Links to relevant websites on alcohol-related issues and research, ARG research publications, the ARG library and what's new at ARG.


News & Events

This page contains information on what's new at ARG and a listing of press releases. Press releases are issued by the communications department at the Public Health Institute (PHI) and are available for viewing on their site. Media inquiries should be directed to PHI.


ARG Scientists at RSA (June 22-26)

Many ARG Scientists are among the speakers, discussants or presenters at the upcoming Research Society on Alcoholism  Conference in Orlando, Florida (June 22-26) at the Hyatt Regency Grand Cyprus.  The event serves as a meeting ground for scientists in the broad areas of alcoholism and alcohol-related problems. Stop by to hear William Kerr’s talk on “Racial/ethnic differences in drinking in the U.S..: Paradoxes, problems, and research priorities” and Jane Witbrodt’s talk on “Longitudinal analyses of 12 step participation and improved outcomes: Does gender matter?”  Also, Bill Kerr and Sarah Zemore are discussants on other symposia sessions. Visit ARG's poster sessions during the week. For details on all the posters being presented by ARG scientists, download ARG's RSA Schedule (pdf). Visit RSA's website for more on the conference. 

Drinking Causes 3.5% of Cancer Deaths - More Than from Melanoma, New Study Finds

Drinking Causes 3.5% of Cancer Deaths - More Than from Melanoma, New Study Finds more Researchers from the Boston University School of Medicine (BUSM), the National Cancer Instiute, Alcohol Research Group, and others have shown that alcohol is a major contributor to cancer deaths and years of potential life lost. The article titled “Alcohol-Attributable Cancer Deaths and Years of Potential Life Lost in the United States” appears in the online edition of the American Journal of Public Health. Read more about the study here.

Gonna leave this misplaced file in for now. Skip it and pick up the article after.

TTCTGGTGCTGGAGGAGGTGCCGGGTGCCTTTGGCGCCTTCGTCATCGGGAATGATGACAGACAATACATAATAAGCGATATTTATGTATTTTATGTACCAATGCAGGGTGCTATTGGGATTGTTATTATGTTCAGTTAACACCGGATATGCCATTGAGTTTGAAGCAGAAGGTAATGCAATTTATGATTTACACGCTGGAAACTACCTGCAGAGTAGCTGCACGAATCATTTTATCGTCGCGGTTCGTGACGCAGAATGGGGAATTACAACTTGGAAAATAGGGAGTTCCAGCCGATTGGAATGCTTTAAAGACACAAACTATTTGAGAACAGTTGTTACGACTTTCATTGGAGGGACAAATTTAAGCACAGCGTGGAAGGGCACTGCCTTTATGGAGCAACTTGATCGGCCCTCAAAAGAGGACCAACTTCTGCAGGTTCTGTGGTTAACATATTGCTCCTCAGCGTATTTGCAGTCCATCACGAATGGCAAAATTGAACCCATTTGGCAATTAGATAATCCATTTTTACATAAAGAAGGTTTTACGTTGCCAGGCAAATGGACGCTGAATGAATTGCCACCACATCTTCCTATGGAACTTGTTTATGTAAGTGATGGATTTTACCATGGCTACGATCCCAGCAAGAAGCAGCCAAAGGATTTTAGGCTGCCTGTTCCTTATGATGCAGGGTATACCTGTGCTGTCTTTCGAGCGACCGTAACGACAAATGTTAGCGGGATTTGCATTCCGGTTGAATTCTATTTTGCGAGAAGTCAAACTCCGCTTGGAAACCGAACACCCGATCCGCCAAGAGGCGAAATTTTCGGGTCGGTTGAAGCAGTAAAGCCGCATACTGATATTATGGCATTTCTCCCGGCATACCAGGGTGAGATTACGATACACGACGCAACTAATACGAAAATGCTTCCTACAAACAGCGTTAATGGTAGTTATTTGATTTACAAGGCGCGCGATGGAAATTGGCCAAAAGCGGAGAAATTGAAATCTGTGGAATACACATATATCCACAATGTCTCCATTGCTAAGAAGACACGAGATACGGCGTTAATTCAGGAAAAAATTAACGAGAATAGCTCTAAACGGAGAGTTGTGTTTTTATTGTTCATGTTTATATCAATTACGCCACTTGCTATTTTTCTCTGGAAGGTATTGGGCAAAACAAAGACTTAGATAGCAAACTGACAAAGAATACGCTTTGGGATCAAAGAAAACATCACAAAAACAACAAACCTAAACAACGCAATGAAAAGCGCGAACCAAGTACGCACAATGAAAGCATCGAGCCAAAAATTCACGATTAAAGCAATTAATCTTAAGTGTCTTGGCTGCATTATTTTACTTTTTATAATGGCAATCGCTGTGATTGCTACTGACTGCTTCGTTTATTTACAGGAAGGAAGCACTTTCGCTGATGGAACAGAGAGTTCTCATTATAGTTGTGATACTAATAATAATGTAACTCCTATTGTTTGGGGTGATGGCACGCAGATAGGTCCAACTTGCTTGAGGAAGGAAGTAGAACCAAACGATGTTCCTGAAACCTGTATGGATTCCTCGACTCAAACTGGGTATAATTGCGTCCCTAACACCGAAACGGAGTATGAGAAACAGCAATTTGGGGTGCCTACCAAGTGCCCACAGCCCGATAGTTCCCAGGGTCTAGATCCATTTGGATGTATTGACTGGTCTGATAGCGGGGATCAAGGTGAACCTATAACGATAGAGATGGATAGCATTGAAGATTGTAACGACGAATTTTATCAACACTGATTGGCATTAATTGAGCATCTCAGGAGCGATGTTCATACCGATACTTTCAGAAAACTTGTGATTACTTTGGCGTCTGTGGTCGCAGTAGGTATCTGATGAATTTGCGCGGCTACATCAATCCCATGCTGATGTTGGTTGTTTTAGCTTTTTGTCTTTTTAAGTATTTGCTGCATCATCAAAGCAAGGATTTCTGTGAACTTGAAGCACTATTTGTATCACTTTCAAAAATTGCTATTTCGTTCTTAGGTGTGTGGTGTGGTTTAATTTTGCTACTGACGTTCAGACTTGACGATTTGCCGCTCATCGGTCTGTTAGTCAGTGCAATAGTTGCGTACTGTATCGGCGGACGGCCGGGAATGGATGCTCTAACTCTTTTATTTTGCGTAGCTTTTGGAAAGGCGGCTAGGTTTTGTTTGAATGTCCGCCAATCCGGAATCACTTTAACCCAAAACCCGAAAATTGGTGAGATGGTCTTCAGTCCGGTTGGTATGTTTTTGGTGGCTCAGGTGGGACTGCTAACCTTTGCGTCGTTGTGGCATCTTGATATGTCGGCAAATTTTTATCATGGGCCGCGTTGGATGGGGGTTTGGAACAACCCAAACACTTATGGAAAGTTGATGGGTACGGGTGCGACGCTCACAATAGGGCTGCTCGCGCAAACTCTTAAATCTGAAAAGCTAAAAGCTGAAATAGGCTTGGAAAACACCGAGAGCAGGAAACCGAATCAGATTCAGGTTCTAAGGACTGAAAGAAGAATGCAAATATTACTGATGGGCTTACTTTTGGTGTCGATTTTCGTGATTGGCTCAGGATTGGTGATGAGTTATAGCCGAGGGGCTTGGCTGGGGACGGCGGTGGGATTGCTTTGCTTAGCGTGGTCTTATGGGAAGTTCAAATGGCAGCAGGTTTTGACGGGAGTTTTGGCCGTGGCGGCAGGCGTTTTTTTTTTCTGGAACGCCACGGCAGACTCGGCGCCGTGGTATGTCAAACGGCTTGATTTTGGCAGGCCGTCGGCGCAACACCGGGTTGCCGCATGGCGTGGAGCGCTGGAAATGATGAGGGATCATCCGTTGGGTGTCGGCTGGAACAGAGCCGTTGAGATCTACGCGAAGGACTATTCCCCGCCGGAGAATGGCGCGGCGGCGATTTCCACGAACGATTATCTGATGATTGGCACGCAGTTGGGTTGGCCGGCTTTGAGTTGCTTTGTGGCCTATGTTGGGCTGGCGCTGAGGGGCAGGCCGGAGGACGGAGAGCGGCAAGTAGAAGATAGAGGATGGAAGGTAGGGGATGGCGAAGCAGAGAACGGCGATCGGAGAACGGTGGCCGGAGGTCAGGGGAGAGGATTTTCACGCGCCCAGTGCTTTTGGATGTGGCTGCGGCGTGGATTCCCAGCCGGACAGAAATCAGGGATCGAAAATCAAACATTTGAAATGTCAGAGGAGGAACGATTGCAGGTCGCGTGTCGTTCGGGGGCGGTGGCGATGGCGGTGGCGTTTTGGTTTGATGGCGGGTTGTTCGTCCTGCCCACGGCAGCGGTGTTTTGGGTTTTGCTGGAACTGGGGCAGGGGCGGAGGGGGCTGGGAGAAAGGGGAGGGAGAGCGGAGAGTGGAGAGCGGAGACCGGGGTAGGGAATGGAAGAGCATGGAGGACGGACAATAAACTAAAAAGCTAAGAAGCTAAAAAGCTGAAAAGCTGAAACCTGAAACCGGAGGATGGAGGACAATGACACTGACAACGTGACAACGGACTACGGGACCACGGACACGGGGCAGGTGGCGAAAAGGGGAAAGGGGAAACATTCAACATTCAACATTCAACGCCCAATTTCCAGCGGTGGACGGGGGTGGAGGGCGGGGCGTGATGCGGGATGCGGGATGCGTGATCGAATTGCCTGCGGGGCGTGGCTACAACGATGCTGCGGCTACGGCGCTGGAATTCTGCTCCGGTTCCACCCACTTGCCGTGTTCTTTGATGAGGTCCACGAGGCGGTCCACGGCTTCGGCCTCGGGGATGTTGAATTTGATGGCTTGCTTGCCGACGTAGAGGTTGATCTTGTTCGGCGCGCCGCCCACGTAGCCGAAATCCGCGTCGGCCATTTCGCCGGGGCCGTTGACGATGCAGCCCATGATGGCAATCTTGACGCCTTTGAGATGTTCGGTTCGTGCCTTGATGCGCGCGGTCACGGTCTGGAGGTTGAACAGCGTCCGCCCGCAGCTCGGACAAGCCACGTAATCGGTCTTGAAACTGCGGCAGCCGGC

State honors Kaskutas for contributions to substance abuse research

On August 21, the California Department of Alcohol and Drug Programs (ADP) awarded the 2012 Director’s Award for Innovative and Effective Approaches to Research to Lee Ann Kaskutas. The ADP Director’s Awards, presented at ADP’s statewide training conference, recognize valuable contributions by individuals and organizations to the substance abuse prevention, treatment, research and recovery fields. Read more about the award here.

"What is Recovery?" Study Seeks Participants

The "What is Recovery?" study is seeking people in recovery from an alcohol or drug problem to participate in a web-based survey. "What is Recovery?" is the first federally-funded nationwide study on this critical topic. The purpose of this research is to learn how people experience and define recovery. Additionally, the researchers hope to develop a Recovery Scale that will help provide a framework for educating the public and policymakers about what recovery from alcohol and drug entails. Visit the study's website to learn more about study. Click here to read more.

ARG Scientist Cheryl Cherpitel discusses her project "Cross-National Analysis of Alcohol and Injury"

Cheryl Cherpitel discusses issues of culture, control, consent and country-to-country consumption raised by her project ‘Cross-National Analysis of Alcohol and Injury’ with Research Media. Click here to view document.